Extra-billing means the billing for an insured health service rendered to an insured person by a medical practitioner or a dentist in an amount in addition to any amount paid or to be paid for that service by the health care insurance plan of a province;

Health care insurance plan means, in relation to a province, a plan or plans established by the law of the province to provide for insured health services;

Health care practitioner means a person lawfully entitled under the law of a province to provide health services in the place in which the services are provided by that person;

Hospital includes any facility or portion thereof that provides hospital care, including acute, rehabilitative or chronic care, but does not include (a) a hospital or institution primarily for the mentally disordered, or (b) a facility or portion thereof that provides nursing home intermediate care service or adult residential care service, or comparable services for children;

Hospital services means any of the following services provided to in-patients or outpatients at a hospital, if the services are medically necessary for the purpose of maintaining health, preventing disease or diagnosing or treating an injury, illness or disability, namely, (a) accommodation and meals at the standard or public ward level and preferred accommodation if medically required, (b) nursing service, (c) laboratory, radiological and other diagnostic procedures, together with the necessary interpretations, (d) drugs, biologicals and related preparations when administered in the hospital, (e) use of operating room, case room and anaesthetic facilities, including necessary equipment and supplies, (f) medical and surgical equipment and supplies, (g) use of radiotherapy facilities, (h) use of physiotherapy facilities, and (i) services provided by persons who receive remuneration therefor from the hospital, but does not include services that are excluded by the regulations;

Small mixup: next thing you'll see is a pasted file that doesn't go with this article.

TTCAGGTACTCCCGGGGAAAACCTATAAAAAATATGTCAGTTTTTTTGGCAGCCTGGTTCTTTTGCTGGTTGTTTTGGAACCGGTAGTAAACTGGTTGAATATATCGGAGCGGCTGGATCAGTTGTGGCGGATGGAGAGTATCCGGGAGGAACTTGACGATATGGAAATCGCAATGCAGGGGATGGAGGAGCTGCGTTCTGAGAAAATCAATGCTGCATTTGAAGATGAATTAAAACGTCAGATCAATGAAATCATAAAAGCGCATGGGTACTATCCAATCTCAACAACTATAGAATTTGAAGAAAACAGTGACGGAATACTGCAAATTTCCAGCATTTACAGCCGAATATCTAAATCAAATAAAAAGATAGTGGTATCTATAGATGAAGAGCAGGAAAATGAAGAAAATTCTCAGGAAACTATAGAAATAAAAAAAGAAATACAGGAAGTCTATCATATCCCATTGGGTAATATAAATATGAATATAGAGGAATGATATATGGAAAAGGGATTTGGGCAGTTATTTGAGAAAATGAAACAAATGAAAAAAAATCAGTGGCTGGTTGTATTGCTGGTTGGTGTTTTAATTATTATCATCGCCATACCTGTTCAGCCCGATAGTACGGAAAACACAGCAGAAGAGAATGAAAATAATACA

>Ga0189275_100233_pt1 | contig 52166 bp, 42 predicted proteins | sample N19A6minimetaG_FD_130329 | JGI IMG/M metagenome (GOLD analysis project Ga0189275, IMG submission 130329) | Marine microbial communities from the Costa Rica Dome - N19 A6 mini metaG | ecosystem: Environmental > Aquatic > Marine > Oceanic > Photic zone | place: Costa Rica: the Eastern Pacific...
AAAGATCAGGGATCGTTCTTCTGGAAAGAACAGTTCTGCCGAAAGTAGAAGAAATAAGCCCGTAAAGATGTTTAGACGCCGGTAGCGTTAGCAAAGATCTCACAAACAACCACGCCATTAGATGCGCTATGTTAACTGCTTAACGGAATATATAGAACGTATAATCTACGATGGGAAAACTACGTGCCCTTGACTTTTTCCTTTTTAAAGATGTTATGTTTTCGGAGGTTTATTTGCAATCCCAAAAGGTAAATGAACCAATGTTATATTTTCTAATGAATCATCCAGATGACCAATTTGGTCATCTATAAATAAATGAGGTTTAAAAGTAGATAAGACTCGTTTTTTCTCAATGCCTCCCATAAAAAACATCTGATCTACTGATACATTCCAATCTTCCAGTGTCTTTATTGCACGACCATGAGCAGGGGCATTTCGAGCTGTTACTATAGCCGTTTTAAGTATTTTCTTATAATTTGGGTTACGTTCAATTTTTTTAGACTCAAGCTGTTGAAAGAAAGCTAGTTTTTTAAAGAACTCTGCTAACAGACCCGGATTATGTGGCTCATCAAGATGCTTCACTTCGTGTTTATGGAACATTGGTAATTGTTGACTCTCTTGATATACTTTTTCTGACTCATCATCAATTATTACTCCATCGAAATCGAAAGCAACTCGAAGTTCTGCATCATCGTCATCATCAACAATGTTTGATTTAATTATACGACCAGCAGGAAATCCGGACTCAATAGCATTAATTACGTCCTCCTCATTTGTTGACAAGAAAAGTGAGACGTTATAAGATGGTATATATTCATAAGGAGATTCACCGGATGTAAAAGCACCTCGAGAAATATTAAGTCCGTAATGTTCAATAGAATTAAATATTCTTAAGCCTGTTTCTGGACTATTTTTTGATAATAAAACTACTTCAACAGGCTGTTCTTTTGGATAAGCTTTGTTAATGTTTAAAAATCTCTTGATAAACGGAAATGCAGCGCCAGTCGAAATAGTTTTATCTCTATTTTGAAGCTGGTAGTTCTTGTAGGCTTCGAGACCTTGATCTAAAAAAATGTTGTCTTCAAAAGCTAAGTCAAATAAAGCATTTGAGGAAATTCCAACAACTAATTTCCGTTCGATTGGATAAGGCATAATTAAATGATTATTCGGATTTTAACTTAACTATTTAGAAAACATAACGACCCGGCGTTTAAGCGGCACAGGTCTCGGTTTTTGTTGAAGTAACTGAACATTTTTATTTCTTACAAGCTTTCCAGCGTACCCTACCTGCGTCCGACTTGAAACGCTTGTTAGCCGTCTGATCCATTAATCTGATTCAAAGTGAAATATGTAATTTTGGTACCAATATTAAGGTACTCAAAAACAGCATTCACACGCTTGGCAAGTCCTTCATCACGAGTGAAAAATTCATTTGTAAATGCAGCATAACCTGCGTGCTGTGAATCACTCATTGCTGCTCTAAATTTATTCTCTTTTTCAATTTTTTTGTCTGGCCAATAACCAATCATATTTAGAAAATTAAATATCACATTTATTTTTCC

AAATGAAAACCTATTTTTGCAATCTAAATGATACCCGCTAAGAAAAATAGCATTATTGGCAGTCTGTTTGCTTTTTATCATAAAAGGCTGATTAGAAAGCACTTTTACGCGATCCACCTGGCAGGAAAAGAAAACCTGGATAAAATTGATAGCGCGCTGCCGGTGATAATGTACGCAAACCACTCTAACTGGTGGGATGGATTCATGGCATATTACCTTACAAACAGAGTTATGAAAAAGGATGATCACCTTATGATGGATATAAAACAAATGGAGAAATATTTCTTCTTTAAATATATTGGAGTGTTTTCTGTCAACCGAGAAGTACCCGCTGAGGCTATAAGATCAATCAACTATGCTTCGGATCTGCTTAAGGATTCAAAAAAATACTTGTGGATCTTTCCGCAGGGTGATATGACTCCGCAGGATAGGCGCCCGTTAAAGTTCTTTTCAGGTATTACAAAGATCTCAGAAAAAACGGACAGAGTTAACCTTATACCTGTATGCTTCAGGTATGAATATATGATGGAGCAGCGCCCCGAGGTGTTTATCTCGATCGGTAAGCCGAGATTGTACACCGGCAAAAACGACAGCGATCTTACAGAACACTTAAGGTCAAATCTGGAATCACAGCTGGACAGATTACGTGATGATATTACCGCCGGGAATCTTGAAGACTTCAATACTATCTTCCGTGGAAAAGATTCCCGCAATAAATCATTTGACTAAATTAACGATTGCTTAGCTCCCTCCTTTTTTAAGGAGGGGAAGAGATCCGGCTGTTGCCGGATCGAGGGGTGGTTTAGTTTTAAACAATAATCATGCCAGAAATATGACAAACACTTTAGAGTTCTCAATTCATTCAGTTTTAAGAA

Insured health services means hospital services, physician services and surgical-dental services provided to insured persons, but does not include any health services that a person is entitled to and eligible for under any other Act of Parliament or under any Act of the legislature of a province that relates to workers' or workmen's compensation;

Insured person means, in relation to a province, a resident of the province other than (a) a member of the Canadian Forces, (b) a member of the Royal Canadian Mounted Police who is appointed to a rank therein, (c) a person serving a term of imprisonment in a penitentiary as defined in the Penitentiary Act, or (d) a resident of the province who has not completed such minimum period of residence or waiting period, not exceeding three months, as may be required by the province for eligibility for or entitlement to insured health services;

Medical practitioner means a person lawfully entitled to practice medicine in the place in which the practice is carried on by that person;

Physician services means any medically required services rendered by medical practitioners;

Resident means, in relation to a province, a person lawfully entitled to be or to remain in Canada who makes his home and is ordinarily present in the province, but does not include a tourist, a transient or a visitor to the province.

** A copy of the Canada Health Act and a 108 page overview of the Canadian health care system can be found at the following website:

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This page prepared by Professor Donna Wilson
Formatted for the www by J Michael Wynne
April 2000